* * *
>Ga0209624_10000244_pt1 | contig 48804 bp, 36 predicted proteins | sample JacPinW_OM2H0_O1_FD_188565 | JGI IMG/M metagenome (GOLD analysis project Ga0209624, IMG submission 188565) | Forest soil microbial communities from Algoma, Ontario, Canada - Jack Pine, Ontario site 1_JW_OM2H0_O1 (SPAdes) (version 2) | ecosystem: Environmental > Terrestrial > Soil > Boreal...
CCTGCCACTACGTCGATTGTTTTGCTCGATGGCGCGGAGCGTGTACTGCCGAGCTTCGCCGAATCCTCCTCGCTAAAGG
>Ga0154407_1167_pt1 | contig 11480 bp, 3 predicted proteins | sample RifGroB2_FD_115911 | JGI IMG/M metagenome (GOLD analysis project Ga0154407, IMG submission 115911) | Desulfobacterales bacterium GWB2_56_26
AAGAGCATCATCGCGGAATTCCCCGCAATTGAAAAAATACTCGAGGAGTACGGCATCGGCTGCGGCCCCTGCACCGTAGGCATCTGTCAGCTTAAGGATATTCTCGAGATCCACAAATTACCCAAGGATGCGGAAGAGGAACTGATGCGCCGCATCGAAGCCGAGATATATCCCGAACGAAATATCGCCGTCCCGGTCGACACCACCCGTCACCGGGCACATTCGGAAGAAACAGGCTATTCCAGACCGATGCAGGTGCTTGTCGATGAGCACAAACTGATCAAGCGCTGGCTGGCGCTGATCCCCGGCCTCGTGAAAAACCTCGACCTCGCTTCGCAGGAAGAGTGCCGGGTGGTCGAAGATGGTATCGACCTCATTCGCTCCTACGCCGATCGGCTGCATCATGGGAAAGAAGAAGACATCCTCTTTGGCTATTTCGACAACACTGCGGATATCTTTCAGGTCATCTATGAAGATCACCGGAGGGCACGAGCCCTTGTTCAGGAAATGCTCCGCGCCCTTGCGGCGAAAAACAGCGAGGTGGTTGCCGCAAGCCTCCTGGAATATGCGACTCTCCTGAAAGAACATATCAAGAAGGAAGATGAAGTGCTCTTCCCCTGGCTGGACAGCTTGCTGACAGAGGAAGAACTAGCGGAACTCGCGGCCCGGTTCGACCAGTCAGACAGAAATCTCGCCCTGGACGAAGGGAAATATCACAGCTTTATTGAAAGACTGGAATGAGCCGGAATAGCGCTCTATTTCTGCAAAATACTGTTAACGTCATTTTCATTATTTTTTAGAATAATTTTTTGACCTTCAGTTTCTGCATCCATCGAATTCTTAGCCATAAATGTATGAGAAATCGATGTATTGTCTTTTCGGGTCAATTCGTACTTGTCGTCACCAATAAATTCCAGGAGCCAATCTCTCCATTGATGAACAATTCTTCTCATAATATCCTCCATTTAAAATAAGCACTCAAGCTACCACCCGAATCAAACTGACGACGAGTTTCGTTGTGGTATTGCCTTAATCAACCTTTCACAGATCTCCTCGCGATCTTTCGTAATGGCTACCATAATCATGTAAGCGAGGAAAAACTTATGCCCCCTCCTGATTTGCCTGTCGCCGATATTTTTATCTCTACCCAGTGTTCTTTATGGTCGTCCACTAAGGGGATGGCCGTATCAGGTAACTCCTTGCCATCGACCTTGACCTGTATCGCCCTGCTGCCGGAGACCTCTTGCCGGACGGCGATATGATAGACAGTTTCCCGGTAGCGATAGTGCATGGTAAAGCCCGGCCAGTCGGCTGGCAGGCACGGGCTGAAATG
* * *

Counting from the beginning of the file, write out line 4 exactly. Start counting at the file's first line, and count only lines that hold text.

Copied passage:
AAGAGCATCATCGCGGAATTCCCCGCAATTGAAAAAATACTCGAGGAGTACGGCATCGGCTGCGGCCCCTGCACCGTAGGCATCTGTCAGCTTAAGGATATTCTCGAGATCCACAAATTACCCAAGGATGCGGAAGAGGAACTGATGCGCCGCATCGAAGCCGAGATATATCCCGAACGAAATATCGCCGTCCCGGTCGACACCACCCGTCACCGGGCACATTCGGAAGAAACAGGCTATTCCAGACCGATGCAGGTGCTTGTCGATGAGCACAAACTGATCAAGCGCTGGCTGGCGCTGATCCCCGGCCTCGTGAAAAACCTCGACCTCGCTTCGCAGGAAGAGTGCCGGGTGGTCGAAGATGGTATCGACCTCATTCGCTCCTACGCCGATCGGCTGCATCATGGGAAAGAAGAAGACATCCTCTTTGGCTATTTCGACAACACTGCGGATATCTTTCAGGTCATCTATGAAGATCACCGGAGGGCACGAGCCCTTGTTCAGGAAATGCTCCGCGCCCTTGCGGCGAAAAACAGCGAGGTGGTTGCCGCAAGCCTCCTGGAATATGCGACTCTCCTGAAAGAACATATCAAGAAGGAAGATGAAGTGCTCTTCCCCTGGCTGGACAGCTTGCTGACAGAGGAAGAACTAGCGGAACTCGCGGCCCGGTTCGACCAGTCAGACAGAAATCTCGCCCTGGACGAAGGGAAATATCACAGCTTTATTGAAAGACTGGAATGAGCCGGAATAGCGCTCTATTTCTGCAAAATACTGTTAACGTCATTTTCATTATTTTTTAGAATAATTTTTTGACCTTCAGTTTCTGCATCCATCGAATTCTTAGCCATAAATGTATGAGAAATCGATGTATTGTCTTTTCGGGTCAATTCGTACTTGTCGTCACCAATAAATTCCAGGAGCCAATCTCTCCATTGATGAACAATTCTTCTCATAATATCCTCCATTTAAAATAAGCACTCAAGCTACCACCCGAATCAAACTGACGACGAGTTTCGTTGTGGTATTGCCTTAATCAACCTTTCACAGATCTCCTCGCGATCTTTCGTAATGGCTACCATAATCATGTAAGCGAGGAAAAACTTATGCCCCCTCCTGATTTGCCTGTCGCCGATATTTTTATCTCTACCCAGTGTTCTTTATGGTCGTCCACTAAGGGGATGGCCGTATCAGGTAACTCCTTGCCATCGACCTTGACCTGTATCGCCCTGCTGCCGGAGACCTCTTGCCGGACGGCGATATGATAGACAGTTTCCCGGTAGCGATAGTGCATGGTAAAGCCCGGCCAGTCGGCTGGCAGGCACGGGCTGAAATG